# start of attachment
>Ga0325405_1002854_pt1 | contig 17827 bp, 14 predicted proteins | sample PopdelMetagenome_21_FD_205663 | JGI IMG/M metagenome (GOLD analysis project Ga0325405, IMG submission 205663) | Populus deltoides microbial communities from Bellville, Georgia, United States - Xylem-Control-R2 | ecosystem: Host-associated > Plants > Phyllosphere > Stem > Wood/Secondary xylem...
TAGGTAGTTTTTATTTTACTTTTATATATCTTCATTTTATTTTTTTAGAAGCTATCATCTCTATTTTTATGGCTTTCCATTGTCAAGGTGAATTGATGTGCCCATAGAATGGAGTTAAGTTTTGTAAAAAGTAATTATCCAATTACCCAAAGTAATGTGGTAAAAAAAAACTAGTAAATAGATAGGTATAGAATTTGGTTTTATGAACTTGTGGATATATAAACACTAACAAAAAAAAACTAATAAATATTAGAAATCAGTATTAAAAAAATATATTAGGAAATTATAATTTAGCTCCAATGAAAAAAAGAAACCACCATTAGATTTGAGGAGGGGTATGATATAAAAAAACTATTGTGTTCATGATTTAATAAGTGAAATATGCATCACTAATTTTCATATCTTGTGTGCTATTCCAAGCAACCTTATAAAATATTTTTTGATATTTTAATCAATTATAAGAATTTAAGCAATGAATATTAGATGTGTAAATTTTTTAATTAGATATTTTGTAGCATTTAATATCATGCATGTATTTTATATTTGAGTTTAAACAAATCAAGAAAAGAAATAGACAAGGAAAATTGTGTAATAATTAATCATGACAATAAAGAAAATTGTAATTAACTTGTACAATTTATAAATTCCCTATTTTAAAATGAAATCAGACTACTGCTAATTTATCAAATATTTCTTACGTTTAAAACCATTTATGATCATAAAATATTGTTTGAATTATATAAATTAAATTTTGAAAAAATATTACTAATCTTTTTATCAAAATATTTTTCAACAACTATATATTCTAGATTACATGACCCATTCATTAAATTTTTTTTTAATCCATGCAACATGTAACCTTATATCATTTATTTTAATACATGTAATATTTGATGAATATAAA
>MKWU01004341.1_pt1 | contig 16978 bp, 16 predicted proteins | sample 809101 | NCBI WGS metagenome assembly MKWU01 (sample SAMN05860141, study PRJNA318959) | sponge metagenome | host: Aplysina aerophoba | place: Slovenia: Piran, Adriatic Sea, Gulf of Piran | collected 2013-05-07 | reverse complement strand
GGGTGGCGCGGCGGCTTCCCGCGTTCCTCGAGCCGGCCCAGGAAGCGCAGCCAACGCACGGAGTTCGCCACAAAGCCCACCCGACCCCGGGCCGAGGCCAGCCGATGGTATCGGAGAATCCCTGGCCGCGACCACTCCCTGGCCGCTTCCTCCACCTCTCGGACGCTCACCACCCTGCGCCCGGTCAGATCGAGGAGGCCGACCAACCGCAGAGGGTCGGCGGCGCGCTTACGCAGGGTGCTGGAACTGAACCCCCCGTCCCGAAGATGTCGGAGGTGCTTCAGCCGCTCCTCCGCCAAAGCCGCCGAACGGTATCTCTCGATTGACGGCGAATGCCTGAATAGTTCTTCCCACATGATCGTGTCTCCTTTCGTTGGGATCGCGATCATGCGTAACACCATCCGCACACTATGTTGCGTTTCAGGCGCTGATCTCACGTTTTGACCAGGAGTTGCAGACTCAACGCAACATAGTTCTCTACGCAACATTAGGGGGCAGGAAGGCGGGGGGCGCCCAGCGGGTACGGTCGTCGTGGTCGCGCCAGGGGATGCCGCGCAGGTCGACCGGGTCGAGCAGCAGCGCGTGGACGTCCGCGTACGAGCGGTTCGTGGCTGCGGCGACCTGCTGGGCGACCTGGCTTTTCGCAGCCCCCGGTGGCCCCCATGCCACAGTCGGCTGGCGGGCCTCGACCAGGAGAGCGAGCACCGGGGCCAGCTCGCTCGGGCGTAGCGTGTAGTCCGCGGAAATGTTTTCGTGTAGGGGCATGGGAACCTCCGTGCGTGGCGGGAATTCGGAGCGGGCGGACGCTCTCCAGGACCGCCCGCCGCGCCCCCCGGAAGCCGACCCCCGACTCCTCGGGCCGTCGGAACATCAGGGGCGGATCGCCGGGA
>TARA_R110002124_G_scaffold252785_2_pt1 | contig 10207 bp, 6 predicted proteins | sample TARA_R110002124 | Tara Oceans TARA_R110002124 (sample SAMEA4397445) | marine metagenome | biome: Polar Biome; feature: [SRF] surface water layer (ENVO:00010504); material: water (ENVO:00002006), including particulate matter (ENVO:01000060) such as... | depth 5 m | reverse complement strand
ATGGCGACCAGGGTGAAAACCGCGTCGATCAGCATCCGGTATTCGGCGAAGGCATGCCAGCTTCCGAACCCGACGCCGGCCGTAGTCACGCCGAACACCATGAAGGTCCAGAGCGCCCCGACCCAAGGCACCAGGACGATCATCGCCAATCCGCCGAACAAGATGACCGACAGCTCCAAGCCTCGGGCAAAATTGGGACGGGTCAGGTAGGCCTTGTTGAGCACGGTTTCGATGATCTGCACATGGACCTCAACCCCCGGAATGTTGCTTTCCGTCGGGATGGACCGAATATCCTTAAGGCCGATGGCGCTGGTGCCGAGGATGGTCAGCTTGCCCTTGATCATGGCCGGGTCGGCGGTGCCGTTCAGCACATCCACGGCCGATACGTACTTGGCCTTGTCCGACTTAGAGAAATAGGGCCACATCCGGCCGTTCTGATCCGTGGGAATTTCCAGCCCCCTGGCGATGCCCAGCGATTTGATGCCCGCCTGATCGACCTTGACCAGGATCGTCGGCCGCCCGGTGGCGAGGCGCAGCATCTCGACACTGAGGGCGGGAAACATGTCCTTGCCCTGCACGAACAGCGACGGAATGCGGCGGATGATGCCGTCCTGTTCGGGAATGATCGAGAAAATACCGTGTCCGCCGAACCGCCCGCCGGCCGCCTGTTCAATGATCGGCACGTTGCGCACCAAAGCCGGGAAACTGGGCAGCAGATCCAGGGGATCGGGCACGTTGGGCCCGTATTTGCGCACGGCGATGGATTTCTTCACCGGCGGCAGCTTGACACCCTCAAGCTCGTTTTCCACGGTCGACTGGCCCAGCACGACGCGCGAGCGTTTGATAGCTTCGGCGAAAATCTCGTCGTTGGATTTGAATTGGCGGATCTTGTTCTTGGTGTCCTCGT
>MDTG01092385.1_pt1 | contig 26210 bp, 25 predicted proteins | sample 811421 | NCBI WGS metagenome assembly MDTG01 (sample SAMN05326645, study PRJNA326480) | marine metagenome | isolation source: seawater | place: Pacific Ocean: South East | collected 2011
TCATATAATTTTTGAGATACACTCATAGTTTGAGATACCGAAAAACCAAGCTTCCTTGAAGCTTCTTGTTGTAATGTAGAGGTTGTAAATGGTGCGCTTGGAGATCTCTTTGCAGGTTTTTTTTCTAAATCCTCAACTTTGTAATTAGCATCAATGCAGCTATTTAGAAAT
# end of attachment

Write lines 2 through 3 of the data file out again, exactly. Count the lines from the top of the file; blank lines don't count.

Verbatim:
TAGGTAGTTTTTATTTTACTTTTATATATCTTCATTTTATTTTTTTAGAAGCTATCATCTCTATTTTTATGGCTTTCCATTGTCAAGGTGAATTGATGTGCCCATAGAATGGAGTTAAGTTTTGTAAAAAGTAATTATCCAATTACCCAAAGTAATGTGGTAAAAAAAAACTAGTAAATAGATAGGTATAGAATTTGGTTTTATGAACTTGTGGATATATAAACACTAACAAAAAAAAACTAATAAATATTAGAAATCAGTATTAAAAAAATATATTAGGAAATTATAATTTAGCTCCAATGAAAAAAAGAAACCACCATTAGATTTGAGGAGGGGTATGATATAAAAAAACTATTGTGTTCATGATTTAATAAGTGAAATATGCATCACTAATTTTCATATCTTGTGTGCTATTCCAAGCAACCTTATAAAATATTTTTTGATATTTTAATCAATTATAAGAATTTAAGCAATGAATATTAGATGTGTAAATTTTTTAATTAGATATTTTGTAGCATTTAATATCATGCATGTATTTTATATTTGAGTTTAAACAAATCAAGAAAAGAAATAGACAAGGAAAATTGTGTAATAATTAATCATGACAATAAAGAAAATTGTAATTAACTTGTACAATTTATAAATTCCCTATTTTAAAATGAAATCAGACTACTGCTAATTTATCAAATATTTCTTACGTTTAAAACCATTTATGATCATAAAATATTGTTTGAATTATATAAATTAAATTTTGAAAAAATATTACTAATCTTTTTATCAAAATATTTTTCAACAACTATATATTCTAGATTACATGACCCATTCATTAAATTTTTTTTTAATCCATGCAACATGTAACCTTATATCATTTATTTTAATACATGTAATATTTGATGAATATAAA
>MKWU01004341.1_pt1 | contig 16978 bp, 16 predicted proteins | sample 809101 | NCBI WGS metagenome assembly MKWU01 (sample SAMN05860141, study PRJNA318959) | sponge metagenome | host: Aplysina aerophoba | place: Slovenia: Piran, Adriatic Sea, Gulf of Piran | collected 2013-05-07 | reverse complement strand